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Quantitative Chemistry

Quantitative chemistry is all about calculations using the mole as a unit. In maths, you expect to be doing calculations but in chemistry it can come as a bit of a shock to the system! Many students panic at the mention of carrying out chemical calculations but, with a little understanding and knowledge of certain ideas and a few techniques, they can become a lot less worrying. Calculations are a good way of picking up marks in the GCSE. Even when you don't get the answer right, you will always get credit for your working out - so always show how you arrived at your answer.

The key idea that lies behind quantitative chemistry is the mole. In the same way that you use the word a dozen to mean twelve of something and a couple to mean two of something, the mole simply means 6 x 1023 particles of matter. Those particles can be atoms, ions or molecules. This is extremely useful since particles of matter always combine in predictable and definite proportions e.g. one atom of calcium bonds to two atoms of chlorine.

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Despite being huge, it is easy to count out this number of particles as it is based on atomic masses; if you weigh out the formula mass of a substance, you have one mole of particles. The formula of sodium is Na so its its formula mass is equal to its atomic mass which is 23 amu so if you have 23 g of sodium, you know that you have 6 x 1023 (one mole) of sodium atoms. Weigh out 11.5 g and you have half of a mole; 2.3 g is a tenth of a mole and so on. The mole makes life easier as far as quantitative chemistry is concerned. It works with molecules and giant ionic lattices as well as with elements. Take for example water and salt. Water has the formula mass of 18 amu (two hydrogen atoms with atomic mass of 1 amu plus one oxygen at 16 amu) so 18 g would contain one mole of water molecules; 9 g contains half of a mole and so on. Salt has a formula mass of 58.5 amu so can you work out how many grams would be needed for you to have 0.25 moles?

Quantitative chemistry is therefore about proportions - if you can do basic arithmetic and work out pecentages and proportions, you have the skills needed to do chemical calculations for GCSE. You then just need to be methodical and start with the correct chemical formulae and balanced equations. Practise, practise, practise and you WILL get the hang of these calculations.

The answer to the salt question: 14.625 g (58.5 x 0.25)

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  1. Sometimes athletes take drugs to enhance their performance. One such drug is ephedrine which has the formula C10H15NO. What is the molecular mass of ephedrine?
    Total carbon = 10 x 12 = 120. Total hydrogen = 15 x 1 = 15. Total nitrogen = 14 x 1 = 14. Total oxygen = 16 x 1 = 16. Add together = 165 amu
  2. Amphetamine, another drug, has the formula C9H13N. The molecular mass is 135 amu. Calculate the percentage by mass of hydrogen in amphetamine.
    Remember, be methodical. There are 13 hydrogen atoms in the molecule so they contribute 13 x 1 =13 amu to the total. To work this out as a percentage:13 /135 = 0.096 x 100 = 9.6%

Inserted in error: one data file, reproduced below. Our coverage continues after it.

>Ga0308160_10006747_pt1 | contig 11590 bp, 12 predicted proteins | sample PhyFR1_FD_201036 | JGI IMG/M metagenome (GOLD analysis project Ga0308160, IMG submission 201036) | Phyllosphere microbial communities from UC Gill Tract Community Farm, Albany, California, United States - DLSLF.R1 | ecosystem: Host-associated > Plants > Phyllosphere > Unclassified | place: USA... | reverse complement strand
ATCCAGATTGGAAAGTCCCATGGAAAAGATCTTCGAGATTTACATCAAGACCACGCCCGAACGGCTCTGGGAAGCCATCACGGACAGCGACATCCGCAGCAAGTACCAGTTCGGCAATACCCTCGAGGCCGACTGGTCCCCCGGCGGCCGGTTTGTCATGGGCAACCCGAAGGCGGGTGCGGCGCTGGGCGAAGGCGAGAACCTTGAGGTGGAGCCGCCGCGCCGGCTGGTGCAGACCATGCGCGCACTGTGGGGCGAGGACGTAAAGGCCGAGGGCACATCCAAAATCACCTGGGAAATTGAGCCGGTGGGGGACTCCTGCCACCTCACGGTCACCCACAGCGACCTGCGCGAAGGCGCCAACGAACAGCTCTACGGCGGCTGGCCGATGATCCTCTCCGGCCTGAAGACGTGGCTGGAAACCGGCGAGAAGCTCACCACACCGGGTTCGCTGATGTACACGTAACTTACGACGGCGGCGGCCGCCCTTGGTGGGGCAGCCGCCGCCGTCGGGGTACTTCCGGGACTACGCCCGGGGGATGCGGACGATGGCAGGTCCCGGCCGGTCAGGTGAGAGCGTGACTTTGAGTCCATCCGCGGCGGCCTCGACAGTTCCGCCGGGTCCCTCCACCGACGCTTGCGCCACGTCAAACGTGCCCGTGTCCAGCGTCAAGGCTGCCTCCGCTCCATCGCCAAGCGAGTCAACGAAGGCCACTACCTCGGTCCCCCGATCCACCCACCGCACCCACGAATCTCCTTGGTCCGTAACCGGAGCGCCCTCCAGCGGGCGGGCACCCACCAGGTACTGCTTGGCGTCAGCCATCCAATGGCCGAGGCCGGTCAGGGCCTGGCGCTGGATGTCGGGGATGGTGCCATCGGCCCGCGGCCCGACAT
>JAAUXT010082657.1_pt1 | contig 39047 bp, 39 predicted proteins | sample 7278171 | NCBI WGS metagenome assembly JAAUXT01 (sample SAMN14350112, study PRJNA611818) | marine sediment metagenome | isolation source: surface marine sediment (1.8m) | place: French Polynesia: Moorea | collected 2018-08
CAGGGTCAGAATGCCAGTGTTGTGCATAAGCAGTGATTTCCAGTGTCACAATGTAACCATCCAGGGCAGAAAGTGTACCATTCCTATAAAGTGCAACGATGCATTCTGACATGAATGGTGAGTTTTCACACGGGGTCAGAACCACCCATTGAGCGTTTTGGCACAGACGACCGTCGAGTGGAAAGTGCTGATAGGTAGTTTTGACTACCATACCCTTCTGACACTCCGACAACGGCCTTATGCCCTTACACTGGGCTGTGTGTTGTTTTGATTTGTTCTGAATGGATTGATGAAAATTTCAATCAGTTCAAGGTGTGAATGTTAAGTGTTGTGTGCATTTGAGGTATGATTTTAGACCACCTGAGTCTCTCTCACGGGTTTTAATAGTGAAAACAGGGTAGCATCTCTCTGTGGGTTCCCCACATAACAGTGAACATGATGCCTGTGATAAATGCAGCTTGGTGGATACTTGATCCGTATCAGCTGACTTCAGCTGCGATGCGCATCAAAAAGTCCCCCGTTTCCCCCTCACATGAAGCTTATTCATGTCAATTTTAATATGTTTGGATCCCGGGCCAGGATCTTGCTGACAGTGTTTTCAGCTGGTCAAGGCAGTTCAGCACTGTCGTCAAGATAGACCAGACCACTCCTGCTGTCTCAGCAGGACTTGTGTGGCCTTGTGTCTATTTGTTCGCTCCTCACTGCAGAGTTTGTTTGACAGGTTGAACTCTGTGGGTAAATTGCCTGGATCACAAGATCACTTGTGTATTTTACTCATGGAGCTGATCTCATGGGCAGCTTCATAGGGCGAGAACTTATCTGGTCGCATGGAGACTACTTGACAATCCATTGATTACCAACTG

3. A substance used as a cosmetic by the Ancient Egyptians has been analysed. It was found to contain 76% lead, 13% chlorine, 2.2% carbon and 8.8% oxygen. Calculate the empirical formula of this compound.
    Divide the % by RAM for each individual element. Divide those answers by the smallest which will give you your final ratios
  4. Some toothpastes contain sodium fluoride. This compound has the formula NaF. Calculate the relative formula mass of this compound.
    The value of option 2 is also numerically correct, but it is very important to include the units in all your answers
  5. Calculate the % by mass of fluorine in sodium fluoride.
    19/42 x 100 = 45%. You can check this by calculating the percentage by mass of sodium - this gives 55%. 55 + 45 = 100%
  6. A tube of toothpaste contains 1.5 g of sodium fluoride. Calculate the mass of sodium in this tube of toothpaste.
    Again you MUST remember your units. The quick way to this answer is to use the answer to the previous question. 55% of NaF is sodium. 55% of anything is 0.55 so 1.5 x 0.55 gives you the correct answer
  7. Calcium hypochlorite tablets are added to swimming pools to kill microorganisms. The formula of calcium hypochlorite is CaCl2O2. Calculate the relative formula mass of calcium hypochlorite.
    40 + 2 x 35.5 + 2 x 16 = 143 amu
  8. Calculate the percentage by mass of oxygen in calcium hyopchlorite.
    2 x 16 /143 x 100 = 22%
  9. Calculate the mass of oxygen in a 50g tablet of calcium hypochlorite.
    From the previous question - 22% of calcium hypochlorite is oxygen, so 0.22 x 50 gives the correct answer
  10. Car airbags inflate when an impact causes a mixture of chemicals to react. The mixture of chemicals contains sodium azide (NaN3) which undergoes thermal decomposition to produce sodium and nitrogen. Calculate the mass of sodium that would be produced when 170 g of sodium azide decomposes.
    Remember - be methodical and first figure out what calculations would be helpful. RMM of sodium azide is 65 amu therefore by mass, there is 35.4% of Na present. The mass of Na produced from 170 g NaN3 is 170 g x(35.4/100) = 60.18 g which rounds to 60.2 g

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